Lately, these requests have been coming in more frequently, so I’m planning to offer The Other Wave courses on consulting and other areas of my expertise. They’ll be a perk for my paying subscribers, but will also be available to the broader public for a fee (with discounts provided for those who can’t afford to pay full price).

Here are some other practical, how-to courses I’m thinking of offering:

  • Audience engagement and how it generates consumer revenue, with a special focus on BIPOC and other underrepresented communities

  • Objectivity vs. transparency: Applying ethical frameworks in journalism

  • Introducing community-driven journalism models to your newsroom

  • How to track and combat misinformation/disinformation 

  • How to create a community advisory board for your newsroom

  • Business-model fundamentals in media

  • Cross-generational management: How to lead millennials and gen Zs

  • Change leadership and management for the modern workplace

  • How to organize online and get attention for your cause

Tell me: What other courses would you like me to offer? Take a look at my areas of expertise, and let me know in the comments or via email.


Thanks a million to Paul Dore, my dear friend who recently featured The Other Wave in his newsletter for curious creatives, called The Dream Room. Subscribe to his monthly missives to get original fiction stories, enlightening cultural discussions and more.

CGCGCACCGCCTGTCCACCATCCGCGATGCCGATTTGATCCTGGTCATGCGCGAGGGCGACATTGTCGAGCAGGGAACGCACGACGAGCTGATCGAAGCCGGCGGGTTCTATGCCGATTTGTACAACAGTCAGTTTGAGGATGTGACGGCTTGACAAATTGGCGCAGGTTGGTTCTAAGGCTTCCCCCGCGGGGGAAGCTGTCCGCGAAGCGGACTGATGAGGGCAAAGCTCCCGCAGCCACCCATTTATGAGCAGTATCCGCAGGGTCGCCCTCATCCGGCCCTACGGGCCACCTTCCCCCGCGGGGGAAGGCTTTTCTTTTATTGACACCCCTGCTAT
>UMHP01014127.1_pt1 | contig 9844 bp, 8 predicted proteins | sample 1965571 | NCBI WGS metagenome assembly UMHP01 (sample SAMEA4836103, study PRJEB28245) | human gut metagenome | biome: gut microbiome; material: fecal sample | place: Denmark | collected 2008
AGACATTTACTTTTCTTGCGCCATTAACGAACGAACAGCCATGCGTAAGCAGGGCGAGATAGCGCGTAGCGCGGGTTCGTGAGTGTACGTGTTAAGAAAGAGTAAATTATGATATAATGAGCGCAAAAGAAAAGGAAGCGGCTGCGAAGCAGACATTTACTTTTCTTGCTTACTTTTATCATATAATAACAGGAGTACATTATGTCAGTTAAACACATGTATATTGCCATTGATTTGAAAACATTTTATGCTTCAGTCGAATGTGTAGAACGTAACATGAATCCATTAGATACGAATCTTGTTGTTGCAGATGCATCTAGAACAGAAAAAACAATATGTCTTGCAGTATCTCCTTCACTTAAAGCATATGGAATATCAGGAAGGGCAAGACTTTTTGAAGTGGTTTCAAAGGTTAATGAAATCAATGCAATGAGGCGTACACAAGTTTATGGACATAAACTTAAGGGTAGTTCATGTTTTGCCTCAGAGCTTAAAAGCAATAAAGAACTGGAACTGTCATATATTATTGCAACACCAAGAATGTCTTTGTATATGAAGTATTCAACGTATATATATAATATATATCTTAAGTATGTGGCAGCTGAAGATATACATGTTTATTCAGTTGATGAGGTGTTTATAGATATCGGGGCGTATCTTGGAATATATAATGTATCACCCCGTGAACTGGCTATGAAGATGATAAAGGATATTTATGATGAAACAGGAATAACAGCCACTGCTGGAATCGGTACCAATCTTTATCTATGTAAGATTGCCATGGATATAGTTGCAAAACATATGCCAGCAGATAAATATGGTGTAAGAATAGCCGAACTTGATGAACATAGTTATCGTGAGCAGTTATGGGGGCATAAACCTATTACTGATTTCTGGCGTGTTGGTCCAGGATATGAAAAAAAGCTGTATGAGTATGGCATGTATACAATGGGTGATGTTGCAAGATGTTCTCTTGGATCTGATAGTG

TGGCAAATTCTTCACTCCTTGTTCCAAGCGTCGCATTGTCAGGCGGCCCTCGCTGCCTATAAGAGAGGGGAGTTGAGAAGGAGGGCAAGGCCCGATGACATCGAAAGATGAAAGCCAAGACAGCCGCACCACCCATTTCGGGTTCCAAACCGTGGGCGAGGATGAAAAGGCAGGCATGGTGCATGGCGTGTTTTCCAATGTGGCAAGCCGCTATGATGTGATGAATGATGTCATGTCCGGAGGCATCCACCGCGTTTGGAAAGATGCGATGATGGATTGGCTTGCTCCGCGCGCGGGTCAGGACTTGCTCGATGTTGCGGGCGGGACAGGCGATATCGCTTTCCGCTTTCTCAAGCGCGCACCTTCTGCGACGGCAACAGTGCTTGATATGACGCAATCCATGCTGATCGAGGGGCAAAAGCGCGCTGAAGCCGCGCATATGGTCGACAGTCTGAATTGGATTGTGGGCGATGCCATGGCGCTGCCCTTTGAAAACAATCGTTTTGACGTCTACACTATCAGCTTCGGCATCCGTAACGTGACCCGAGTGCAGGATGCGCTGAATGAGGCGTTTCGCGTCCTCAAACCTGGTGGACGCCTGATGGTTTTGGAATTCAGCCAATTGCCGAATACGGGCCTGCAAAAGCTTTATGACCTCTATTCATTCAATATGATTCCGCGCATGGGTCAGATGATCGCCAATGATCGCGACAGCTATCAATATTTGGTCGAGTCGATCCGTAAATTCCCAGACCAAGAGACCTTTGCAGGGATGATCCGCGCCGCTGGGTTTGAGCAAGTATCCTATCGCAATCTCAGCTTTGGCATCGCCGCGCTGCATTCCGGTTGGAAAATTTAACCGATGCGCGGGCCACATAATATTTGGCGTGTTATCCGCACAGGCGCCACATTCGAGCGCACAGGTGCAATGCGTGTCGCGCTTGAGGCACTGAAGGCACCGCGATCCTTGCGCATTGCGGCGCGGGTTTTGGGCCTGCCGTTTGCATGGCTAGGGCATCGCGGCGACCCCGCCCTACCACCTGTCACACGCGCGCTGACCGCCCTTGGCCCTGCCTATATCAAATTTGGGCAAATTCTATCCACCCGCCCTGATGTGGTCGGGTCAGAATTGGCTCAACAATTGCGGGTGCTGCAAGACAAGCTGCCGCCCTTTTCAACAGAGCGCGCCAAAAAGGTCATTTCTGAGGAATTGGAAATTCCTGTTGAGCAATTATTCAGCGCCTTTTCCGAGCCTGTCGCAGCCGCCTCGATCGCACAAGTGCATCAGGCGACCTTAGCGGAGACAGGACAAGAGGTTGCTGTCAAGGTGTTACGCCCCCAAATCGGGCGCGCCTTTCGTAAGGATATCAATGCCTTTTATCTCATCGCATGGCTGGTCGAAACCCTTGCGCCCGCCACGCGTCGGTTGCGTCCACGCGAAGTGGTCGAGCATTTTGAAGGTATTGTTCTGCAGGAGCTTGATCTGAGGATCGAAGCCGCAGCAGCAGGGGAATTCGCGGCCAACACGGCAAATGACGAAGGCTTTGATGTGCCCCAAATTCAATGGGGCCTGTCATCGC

Speakers’ corner

Rachel Chen, audience strategist at Indiegraf Media, sent me an insightful note about her thoughts on the term “BIPOC” in response to my last newsletter:

I've been thinking about the BIPOC term lately! I've always hated the term POC because it just sounds like...well, the inverse [editor’s note: “coloured people”], which is bad. I also read Ruby Hamad's White Tears/Brown Scars recently, and she had a great part about not being white enough to be white but not being brown enough to be brown. That made me think because she basically captures how people who are Arab or West Asian often have confusion over whether they count as POC or not. 

There are also a lot of books like Hamad's that have talked about how race is a social construct so the definition of who is racialized is constantly changing depending on what benefits white supremacy. In short, I think racialized people makes the most sense unless you're referring to a specific group — which might not even be "race"-based anyway (Black, Indigenous, East Asian, Muslim, etc.) — because the bottom line is those of us [who] are racialized have to think about our race, whereas whiteness means you don't. That makes being racialized our shared experience versus when we talk about, for example, Black and Indigenous communities specifically, which face tougher histories in North American contexts (as per what the BIPOC term was trying to get across).